Real-Time Adaptation of an Artificial Neural Network for Transfemoral Amputees Using a Powered Prosthesis

Richard Woodward*, Ann Simon, Emily Seyforth, Levi Hargrove

*Corresponding author for this work

Research output: Contribution to journalArticlepeer-review

10 Scopus citations


Objective: We evaluated a two-step method to improve control accuracy for a powered prosthetic leg using machine learning and adaptation, while reducing subject training time. Methods: First, information from three transfemoral amputees was grouped together, to create a baseline control system that was subsequently tested using data from a fourth subject (user-independent classification). Second, online adaptation was investigated, whereby the fourth subject's data were used to improve the baseline control system in real-time. Results were compared for user-independent classification and for user-dependent classification (data collected from and tested in the same subject), with and without adaptation. Results: The combination of a user-independent classifier with real-time adaptation based on a unique individual's data produced a classification error rate as low as 1.61% [0.15 standard error of the mean (SEM)] without requiring collection of initial training data from that individual. Training/testing using a subject's own data (user-dependent classification), combined with adaptation, resulted in a classification error rate of 0.9% [0.12 SEM], which was not significantly different (P > 0.05) but required, on average, an additional 7.52 hours [0.92 SEM] of training sessions. Conclusion and Significance: We found that the combination of a user-independent dataset with adaptation resulted in error rates that were not significantly different from using a user-dependent dataset. Furthermore, this method eliminated the need for individual training sessions, saving many hours of data collection time.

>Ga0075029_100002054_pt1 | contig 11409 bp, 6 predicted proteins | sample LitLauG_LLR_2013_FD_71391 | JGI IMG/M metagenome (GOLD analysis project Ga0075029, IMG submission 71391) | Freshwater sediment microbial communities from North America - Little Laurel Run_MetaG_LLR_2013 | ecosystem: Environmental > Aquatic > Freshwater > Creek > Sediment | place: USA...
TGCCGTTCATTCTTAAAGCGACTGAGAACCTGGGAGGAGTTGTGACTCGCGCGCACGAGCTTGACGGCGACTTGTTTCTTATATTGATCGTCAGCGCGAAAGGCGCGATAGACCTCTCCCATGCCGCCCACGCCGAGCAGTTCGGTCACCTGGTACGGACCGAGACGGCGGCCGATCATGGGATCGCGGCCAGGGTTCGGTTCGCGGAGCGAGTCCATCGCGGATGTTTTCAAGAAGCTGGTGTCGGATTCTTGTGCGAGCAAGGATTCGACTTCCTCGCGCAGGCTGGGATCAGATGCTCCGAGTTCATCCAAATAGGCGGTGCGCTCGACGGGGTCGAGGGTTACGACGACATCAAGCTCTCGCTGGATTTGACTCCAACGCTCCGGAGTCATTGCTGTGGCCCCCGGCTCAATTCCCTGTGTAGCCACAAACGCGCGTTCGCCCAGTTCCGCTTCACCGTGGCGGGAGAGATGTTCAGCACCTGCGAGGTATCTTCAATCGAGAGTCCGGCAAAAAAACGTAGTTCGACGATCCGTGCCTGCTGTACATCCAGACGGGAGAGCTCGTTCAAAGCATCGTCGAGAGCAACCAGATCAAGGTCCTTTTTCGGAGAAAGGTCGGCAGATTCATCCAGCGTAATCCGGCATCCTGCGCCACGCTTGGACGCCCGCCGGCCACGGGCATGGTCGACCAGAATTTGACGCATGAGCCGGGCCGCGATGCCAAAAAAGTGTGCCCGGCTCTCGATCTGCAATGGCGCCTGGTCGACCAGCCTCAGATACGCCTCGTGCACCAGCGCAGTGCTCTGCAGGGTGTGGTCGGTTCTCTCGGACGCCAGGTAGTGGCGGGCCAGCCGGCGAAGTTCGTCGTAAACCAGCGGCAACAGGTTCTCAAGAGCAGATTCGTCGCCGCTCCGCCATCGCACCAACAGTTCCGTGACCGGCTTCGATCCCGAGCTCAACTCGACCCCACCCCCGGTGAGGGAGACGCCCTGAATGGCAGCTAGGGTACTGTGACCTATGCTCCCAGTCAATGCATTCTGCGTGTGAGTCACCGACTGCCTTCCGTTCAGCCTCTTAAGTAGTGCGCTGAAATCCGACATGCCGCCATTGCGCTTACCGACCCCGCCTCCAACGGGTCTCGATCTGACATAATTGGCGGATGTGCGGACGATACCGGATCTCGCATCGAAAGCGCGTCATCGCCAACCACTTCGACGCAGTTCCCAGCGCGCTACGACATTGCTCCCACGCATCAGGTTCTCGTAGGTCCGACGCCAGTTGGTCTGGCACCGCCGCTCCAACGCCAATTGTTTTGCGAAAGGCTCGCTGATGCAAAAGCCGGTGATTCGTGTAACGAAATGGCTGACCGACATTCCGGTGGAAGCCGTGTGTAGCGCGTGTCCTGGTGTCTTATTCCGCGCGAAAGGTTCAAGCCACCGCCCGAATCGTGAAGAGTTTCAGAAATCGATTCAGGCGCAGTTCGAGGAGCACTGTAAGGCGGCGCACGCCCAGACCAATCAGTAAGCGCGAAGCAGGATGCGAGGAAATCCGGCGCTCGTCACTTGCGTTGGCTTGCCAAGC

Original languageEnglish (US)
Pages (from-to)1202-1211
Number of pages10
JournalIEEE Transactions on Biomedical Engineering
Issue number3
StatePublished - Mar 1 2022


  • Adaptive algorithms
  • Machine learning
  • Prosthetics
  • Real-time systems

ASJC Scopus subject areas

  • Biomedical Engineering


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